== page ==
Why is the characteristic of a finite field a prime number???!
A finite field clearly has a characteristic (among the elements 1, 1 + 1, 1 + 1 + 1, ... there must be two that equal one another, since we have only finitely many elements in the field). Let p be the least number of ones we need to add up in order to get 0. Suppose p = nm with 1 < n, m < p (i.e. p is not prime). Then
0 = 1 + 1 ... + 1 (p times) = p = nm = (1 + ... + 1)(1 + ... + 1) := ab
where a is the first paranthesis (containing n ones) and b is the second paranthesis (containing m ones). But since we're in a field, this implies that either a or b is 0, contradicting the fact that p minimal.
Short (but same) answer: char(F) is clearly not zero. If it were composite, then it's easy to find a nontrivial zero-divisor.
map the integers Z to R by sending 1 to 1. if n goes to zero, this induces an injection fron Z/n to R. but since R is a domain, so is Z/n, hence n is prime.
Would you mind expanding on this explanation a bit? What is the significance of a nontrivial zero-divisor? Thanks!
How can a field have a nontrivial zero-divisor?
if 1+1+.....+1, n times =0, and n is a product of a and b, then ab = 0 in your field, so one of a or b is already zero, so some smaller sum of 1's is already zero.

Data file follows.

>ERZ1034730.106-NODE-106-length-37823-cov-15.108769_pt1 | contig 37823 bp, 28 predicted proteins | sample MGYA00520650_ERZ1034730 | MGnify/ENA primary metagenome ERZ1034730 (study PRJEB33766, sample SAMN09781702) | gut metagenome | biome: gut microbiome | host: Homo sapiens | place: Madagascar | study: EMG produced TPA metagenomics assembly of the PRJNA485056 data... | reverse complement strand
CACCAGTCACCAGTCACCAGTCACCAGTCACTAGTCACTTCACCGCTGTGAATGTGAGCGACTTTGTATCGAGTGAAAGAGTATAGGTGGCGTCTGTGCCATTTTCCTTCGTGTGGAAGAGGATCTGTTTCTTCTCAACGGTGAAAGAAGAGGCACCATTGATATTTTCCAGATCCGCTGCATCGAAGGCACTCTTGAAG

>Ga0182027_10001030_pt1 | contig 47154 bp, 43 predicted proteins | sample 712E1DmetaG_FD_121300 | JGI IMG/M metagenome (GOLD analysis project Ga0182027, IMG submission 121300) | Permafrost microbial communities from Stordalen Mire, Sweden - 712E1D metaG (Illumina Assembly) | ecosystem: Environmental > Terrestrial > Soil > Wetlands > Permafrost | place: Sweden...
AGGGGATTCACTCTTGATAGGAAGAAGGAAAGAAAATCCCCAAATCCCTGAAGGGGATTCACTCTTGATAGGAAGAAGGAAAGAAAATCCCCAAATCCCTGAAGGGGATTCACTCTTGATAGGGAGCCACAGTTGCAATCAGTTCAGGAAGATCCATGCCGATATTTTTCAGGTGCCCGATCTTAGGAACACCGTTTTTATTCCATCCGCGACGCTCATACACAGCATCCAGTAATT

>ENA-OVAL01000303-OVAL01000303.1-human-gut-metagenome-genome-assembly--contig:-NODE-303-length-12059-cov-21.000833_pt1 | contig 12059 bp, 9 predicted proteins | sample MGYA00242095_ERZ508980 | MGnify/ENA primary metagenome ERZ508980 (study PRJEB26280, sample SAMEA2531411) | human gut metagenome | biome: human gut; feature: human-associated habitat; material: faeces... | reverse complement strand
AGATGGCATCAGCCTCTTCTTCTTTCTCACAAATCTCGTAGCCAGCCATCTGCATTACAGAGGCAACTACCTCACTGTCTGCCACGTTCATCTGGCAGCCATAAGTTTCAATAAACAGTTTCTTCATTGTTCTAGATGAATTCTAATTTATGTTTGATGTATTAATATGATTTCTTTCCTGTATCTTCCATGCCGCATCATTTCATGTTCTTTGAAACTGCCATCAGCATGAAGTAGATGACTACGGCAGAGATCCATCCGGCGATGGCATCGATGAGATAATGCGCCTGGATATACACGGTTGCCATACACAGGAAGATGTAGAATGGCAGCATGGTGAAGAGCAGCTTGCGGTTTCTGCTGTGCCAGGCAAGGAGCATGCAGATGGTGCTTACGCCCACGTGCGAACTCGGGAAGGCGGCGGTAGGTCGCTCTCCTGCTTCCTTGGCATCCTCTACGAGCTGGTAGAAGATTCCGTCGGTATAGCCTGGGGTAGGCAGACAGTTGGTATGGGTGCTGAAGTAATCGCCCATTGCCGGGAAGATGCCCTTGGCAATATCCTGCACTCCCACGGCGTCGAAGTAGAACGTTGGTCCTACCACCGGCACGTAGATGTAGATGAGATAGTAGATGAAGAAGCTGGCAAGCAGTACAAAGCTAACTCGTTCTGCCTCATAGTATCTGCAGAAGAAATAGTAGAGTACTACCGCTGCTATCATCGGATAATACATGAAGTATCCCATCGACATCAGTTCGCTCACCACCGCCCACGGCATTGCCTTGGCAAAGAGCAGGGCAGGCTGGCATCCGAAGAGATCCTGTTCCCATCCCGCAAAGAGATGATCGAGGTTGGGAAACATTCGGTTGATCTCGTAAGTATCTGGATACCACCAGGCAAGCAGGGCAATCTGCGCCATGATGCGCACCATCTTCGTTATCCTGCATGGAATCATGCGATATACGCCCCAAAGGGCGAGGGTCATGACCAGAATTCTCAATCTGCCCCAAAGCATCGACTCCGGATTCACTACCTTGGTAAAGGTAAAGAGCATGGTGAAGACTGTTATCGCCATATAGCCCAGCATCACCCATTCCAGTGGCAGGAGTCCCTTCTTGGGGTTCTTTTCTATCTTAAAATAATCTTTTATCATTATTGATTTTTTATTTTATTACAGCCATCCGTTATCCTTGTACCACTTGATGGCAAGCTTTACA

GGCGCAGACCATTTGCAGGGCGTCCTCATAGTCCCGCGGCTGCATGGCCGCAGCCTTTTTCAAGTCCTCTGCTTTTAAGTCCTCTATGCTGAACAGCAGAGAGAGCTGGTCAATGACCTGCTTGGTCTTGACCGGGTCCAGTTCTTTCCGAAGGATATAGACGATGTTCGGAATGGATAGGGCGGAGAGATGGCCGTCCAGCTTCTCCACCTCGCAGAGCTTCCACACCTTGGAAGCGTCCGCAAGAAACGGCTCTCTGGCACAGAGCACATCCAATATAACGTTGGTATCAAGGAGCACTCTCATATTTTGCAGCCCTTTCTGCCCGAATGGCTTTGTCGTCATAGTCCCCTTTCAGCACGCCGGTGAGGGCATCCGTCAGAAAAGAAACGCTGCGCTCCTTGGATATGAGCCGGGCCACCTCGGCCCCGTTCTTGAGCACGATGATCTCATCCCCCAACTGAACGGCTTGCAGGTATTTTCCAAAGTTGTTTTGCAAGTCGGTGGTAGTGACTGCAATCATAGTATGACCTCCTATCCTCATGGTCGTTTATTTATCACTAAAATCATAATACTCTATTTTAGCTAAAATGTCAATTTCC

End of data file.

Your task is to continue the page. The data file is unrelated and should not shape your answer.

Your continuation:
this is the same as my response that if under the map Z---R sending 1 to 1, ab goes to zero, then look at what a and b go to. the product of their images is zero, so one of them is.
(the point is that in a field if AB=0 then either A=0 or B=0.)
in dummit and foote's abstract algebra the proof is not very clear i guess. he did not define the binary operation between positive integers and members of the field F.A mapping should be defined to make it clear.Also (1+1+1...ntimes).(1+1+....mtimes) can be (1+1+...mn times) clearly due to properties of the field so it is evident that this step answers all the questions asked above,is'nt it??
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